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Flashcards in 208 ENT Deck (46):
1

Which part of the ear is affected in conducive hearing loss?

Outer/middle ear

2

Which part of the ear is affected in senrorineural hearing loss?

Inner ear/cochlear/auditory nerve

3

What is a positive Rinne's test?

When air conduction is greater than bone conduction

4

Which ear does the pt hear the sound in in a Weber's test in a unilateral conductive hearing loss?

In the affected ear

5

Which ear does the pt hear the sound louder in a Weber's test in a unilateral sensorineural hearing loss?

Away from the affected ear

6

What is myringosclerosis?

Chalky white patches on the eardrum which are benign and a result of previous damage

7

How many dB amplification does the pinna provide at 4kHz?

3dB

8

How many dB of amplification does the concha provide at 4-5kHz?

10dB

9

How many dB of amplification does the ear canal provide at 2.5kHz?

10dB

10

What is the net gain of amplification at 2.5kHz as the sound waves travel through the ear to the auditory nerves?

20dB

11

Name a cause of congenital conductive hearing loss

Atresia

12

What is the most common cause for sensorineural hearing loss?

Increasing age

13

Name 2 drugs which can cause sensorineural hearing loss

Gentamycin
Furosemide

14

Name 3 inflammatory conditions which can cause lesions of CN VIII and therefore a sensorineural hearing loss
(4 listed)

TB
Sarcoidosis
Neurosyphilis
Carcinomatous meningitis

15

What is otosclerosis?

Inherited disease where a small focus of spongy bone developing at fissula ante finestrum which maintly causes conductive hearing loss

16

What is the treatment of otosclerosis?

Surgery - fixation of the stapes with a prosthesis
Hearing aid

17

What is another name for secretory otitis media with effusion?

Glue ear

18

What condition can reoccur in pt's with glue ear?

Otitis media

19

What are the treatment options for glue ear?
(4 listed)

Watch and wait
Grommets
Grommets + adenoidectomy
Hearing aid

20

Which cells deteriorate in presbyacusis?

Hair cells / ganglion cells

21

What causes an acoustic neuroma?

Slow overgrowth of Schwann cells which cover the vestibular/cochlear nerves

22

Where do acoustic neuromas tend to reside once they have reached around 2-3cm?

Cerebellopontine angle

23

What type of hearing loss does acoustic neuromas cause?

Unilateral sensorineural hearing loss

24

What is the outcome of an untreated acoustic neuroma?

Hydrocephalus - the tumour grows into the cerebellopontine angle and occludes the cerebral aqueduct and 4th ventricle

25

What are the 2 factors thought to contribute to the formation of a cholesteatoma?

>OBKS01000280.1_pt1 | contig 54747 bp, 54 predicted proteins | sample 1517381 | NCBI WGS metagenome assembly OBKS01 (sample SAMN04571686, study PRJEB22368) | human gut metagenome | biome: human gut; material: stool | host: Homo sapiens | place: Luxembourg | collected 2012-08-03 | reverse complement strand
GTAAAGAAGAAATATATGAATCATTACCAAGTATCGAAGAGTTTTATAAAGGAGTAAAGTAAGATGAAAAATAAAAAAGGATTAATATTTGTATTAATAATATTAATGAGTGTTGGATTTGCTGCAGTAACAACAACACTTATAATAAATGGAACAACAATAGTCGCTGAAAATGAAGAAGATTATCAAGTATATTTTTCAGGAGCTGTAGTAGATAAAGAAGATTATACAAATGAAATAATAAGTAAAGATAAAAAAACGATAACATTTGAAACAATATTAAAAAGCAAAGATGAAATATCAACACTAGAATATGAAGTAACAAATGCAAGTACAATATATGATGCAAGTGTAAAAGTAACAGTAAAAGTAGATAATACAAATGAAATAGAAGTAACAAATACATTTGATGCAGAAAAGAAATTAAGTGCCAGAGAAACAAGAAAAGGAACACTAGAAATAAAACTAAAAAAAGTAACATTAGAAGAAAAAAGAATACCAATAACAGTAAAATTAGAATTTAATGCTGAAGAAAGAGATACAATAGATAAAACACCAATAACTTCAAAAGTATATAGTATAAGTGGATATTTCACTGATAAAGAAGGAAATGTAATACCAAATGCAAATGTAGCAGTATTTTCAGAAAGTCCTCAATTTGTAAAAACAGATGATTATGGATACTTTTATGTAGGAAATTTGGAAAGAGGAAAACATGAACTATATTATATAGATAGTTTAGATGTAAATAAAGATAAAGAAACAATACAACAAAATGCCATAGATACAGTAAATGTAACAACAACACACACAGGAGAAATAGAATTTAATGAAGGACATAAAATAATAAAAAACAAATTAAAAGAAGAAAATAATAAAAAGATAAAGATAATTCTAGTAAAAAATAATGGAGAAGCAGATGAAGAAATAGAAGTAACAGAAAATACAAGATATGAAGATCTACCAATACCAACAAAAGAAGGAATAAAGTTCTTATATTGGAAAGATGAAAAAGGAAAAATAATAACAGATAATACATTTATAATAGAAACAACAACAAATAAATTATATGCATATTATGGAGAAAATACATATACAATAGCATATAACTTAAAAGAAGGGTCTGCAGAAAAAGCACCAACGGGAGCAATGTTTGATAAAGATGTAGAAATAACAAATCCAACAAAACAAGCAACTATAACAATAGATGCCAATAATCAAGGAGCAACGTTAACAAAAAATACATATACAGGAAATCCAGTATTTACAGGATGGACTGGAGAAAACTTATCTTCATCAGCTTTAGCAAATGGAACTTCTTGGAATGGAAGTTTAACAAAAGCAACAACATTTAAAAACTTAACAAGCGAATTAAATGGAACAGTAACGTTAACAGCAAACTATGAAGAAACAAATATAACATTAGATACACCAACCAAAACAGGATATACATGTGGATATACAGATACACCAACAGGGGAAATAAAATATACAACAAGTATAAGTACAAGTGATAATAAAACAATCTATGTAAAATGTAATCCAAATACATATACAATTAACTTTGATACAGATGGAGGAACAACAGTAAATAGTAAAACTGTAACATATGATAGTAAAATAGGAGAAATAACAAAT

Epithelial migration coupled with negative middle ear pressure

26

Which direction do cholesteatomas tend to grow/migrate?

Superomedially

27

In which trimester of pregnancy can a congenital cholesteatoma start forming?

1st trimester

28

What are the possible complications of an untreated cholesteatoma?
(4 listed)

Facial nerve paralysis
Meningitis
Mastoid abscess
Brain abscess

29

What are the 3 red flags of vertigo?

1. Any cranial nerve symptoms
2.Weakess/ numbness in limbs
3. Gaze evoked nystagmus

30

What is the most common cause of isolated vertigo?

BPPV - benign paroxysmal positional vertigo

31

Which manoeuvre is performed to diagnose BPPV?

Dix-Hallpike

32

Which manoeuvre is curative in most pt's with BPPV?

Epley

33

What is the cause of BPPV?

Otoconia felling off the macula to create a mass behind the cupula

34

What causes Meniere's disease?

Build up of endolymphatic fluid in the inner ear due to restricted flow which causes distension and disruption to normal neuroepithelia. Also known as endolymphatic hydrops

35

What is the progression of symptoms in Meniere's disease?

Hearing loss and tinnitus followed by vertigo

36

What causes the ionic disequilibrium in Meniere's disease? What is the outcome of this?

Endolymph and perilymph mixing together which causes stimulation and damage of the neuroepithelium

37

What is betahistidine used to treat?

Prophylaxis of vertigo in Meniere's disease

38

What are the surgical options for Meniere's disease?
(4 listed)

1. Grommets + gentamycin into the middle ear
2. Saccus decompression (opening of the endolymphatic sac)
3. Chemical labyrinthectomy
4. Bony labyrinthectomy

39

What causes vestibular neuritis?

Inflammation of the vestibular nerve by a virus or arterial occlusion

40

What are the symptoms of vestibular neuritis?

Severe vertigo
N&V

41

What distinguishes vestibular neuritis from labyrinthitis?

Vestibular neuritis has preserved auditory function

42

What is prochloperazine used in the treatment of?

Vestibular neuritis - vestibular sedation

43

What can be observed in an examination of a patient with vestibular neuritis/labyrinthitis?

Nystagmus in all directions,

44

Name 3 introcerebral diseases which can cause vertigo

MS
Migraine
Posterior circulation stroke

45

Which ear is effected in a left beating nystagmus?

Right - the fast phase defines the nystagmus but the slow phase moves towards the affected side due to the unopposed action of the extraocular muscles

46

Where in the brainstem is the vestibular nucleus found?

Pons